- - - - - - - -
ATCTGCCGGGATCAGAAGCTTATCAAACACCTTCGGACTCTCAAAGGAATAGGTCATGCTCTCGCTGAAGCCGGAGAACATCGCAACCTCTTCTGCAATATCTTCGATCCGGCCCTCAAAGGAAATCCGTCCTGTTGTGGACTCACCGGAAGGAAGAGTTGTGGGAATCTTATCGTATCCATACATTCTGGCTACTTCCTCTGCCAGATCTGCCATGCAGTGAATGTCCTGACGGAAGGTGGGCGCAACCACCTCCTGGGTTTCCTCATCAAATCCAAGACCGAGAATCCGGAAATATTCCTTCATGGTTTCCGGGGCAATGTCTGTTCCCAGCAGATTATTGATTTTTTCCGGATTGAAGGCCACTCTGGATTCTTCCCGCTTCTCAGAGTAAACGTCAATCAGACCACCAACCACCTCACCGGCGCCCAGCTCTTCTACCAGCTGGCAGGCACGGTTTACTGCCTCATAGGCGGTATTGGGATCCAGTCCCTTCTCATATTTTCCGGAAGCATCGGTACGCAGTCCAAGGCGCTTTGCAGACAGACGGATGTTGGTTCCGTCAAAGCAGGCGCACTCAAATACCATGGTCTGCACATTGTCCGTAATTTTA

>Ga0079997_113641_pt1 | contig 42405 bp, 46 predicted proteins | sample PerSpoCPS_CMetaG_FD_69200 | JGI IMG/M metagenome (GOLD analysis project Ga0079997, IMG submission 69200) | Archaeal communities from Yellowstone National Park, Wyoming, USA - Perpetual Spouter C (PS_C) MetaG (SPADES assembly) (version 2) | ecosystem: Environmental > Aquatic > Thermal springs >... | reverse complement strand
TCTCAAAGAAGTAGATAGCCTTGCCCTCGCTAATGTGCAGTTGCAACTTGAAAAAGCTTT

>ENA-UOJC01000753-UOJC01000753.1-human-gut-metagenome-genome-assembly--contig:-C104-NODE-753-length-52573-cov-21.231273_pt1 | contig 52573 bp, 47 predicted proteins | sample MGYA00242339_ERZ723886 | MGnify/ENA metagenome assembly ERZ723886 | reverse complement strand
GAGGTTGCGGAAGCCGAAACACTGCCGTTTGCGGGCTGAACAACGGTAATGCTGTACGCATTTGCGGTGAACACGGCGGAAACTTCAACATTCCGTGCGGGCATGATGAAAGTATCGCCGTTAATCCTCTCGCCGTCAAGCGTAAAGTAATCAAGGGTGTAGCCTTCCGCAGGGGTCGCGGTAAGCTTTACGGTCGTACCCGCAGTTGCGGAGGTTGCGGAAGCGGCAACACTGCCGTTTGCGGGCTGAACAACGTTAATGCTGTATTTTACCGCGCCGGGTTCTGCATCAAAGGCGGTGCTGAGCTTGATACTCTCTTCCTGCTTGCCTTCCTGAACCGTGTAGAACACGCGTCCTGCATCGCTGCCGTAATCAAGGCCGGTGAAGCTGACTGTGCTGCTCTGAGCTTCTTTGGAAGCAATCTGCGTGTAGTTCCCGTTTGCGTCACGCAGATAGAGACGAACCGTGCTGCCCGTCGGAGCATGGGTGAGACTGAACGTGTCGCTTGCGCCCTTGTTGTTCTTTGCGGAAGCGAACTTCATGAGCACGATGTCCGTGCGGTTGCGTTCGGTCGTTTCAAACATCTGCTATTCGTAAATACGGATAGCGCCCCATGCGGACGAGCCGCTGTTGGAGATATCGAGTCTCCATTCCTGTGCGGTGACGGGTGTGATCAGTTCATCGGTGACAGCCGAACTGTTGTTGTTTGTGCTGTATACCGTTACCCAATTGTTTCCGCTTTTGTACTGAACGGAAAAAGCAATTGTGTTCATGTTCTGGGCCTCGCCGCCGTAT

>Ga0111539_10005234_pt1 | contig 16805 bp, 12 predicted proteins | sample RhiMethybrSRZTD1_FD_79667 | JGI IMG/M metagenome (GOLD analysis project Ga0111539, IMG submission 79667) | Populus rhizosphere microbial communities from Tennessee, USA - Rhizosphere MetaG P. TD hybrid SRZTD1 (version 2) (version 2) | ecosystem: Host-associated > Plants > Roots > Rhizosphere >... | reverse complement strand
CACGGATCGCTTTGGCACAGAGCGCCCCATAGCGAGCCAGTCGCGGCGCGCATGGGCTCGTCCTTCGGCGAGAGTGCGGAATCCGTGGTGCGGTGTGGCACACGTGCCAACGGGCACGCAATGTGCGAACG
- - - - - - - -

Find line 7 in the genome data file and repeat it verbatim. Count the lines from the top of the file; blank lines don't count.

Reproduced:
CACGGATCGCTTTGGCACAGAGCGCCCCATAGCGAGCCAGTCGCGGCGCGCATGGGCTCGTCCTTCGGCGAGAGTGCGGAATCCGTGGTGCGGTGTGGCACACGTGCCAACGGGCACGCAATGTGCGAACG